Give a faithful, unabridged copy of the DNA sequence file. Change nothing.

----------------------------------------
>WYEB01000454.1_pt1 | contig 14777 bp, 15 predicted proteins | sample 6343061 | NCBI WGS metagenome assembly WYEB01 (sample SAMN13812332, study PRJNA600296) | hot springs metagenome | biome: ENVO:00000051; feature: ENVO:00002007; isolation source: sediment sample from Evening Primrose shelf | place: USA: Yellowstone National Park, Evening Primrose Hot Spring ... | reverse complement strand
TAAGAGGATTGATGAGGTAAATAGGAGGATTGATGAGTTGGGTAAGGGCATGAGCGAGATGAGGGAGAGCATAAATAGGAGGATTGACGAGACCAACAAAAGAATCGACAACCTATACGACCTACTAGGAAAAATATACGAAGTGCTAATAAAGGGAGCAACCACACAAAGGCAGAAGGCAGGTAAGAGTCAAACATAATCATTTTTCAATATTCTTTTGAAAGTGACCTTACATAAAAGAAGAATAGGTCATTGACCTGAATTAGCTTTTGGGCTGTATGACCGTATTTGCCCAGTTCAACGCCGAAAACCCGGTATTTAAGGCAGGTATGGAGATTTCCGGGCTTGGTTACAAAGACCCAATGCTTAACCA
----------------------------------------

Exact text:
>WYEB01000454.1_pt1 | contig 14777 bp, 15 predicted proteins | sample 6343061 | NCBI WGS metagenome assembly WYEB01 (sample SAMN13812332, study PRJNA600296) | hot springs metagenome | biome: ENVO:00000051; feature: ENVO:00002007; isolation source: sediment sample from Evening Primrose shelf | place: USA: Yellowstone National Park, Evening Primrose Hot Spring ... | reverse complement strand
TAAGAGGATTGATGAGGTAAATAGGAGGATTGATGAGTTGGGTAAGGGCATGAGCGAGATGAGGGAGAGCATAAATAGGAGGATTGACGAGACCAACAAAAGAATCGACAACCTATACGACCTACTAGGAAAAATATACGAAGTGCTAATAAAGGGAGCAACCACACAAAGGCAGAAGGCAGGTAAGAGTCAAACATAATCATTTTTCAATATTCTTTTGAAAGTGACCTTACATAAAAGAAGAATAGGTCATTGACCTGAATTAGCTTTTGGGCTGTATGACCGTATTTGCCCAGTTCAACGCCGAAAACCCGGTATTTAAGGCAGGTATGGAGATTTCCGGGCTTGGTTACAAAGACCCAATGCTTAACCA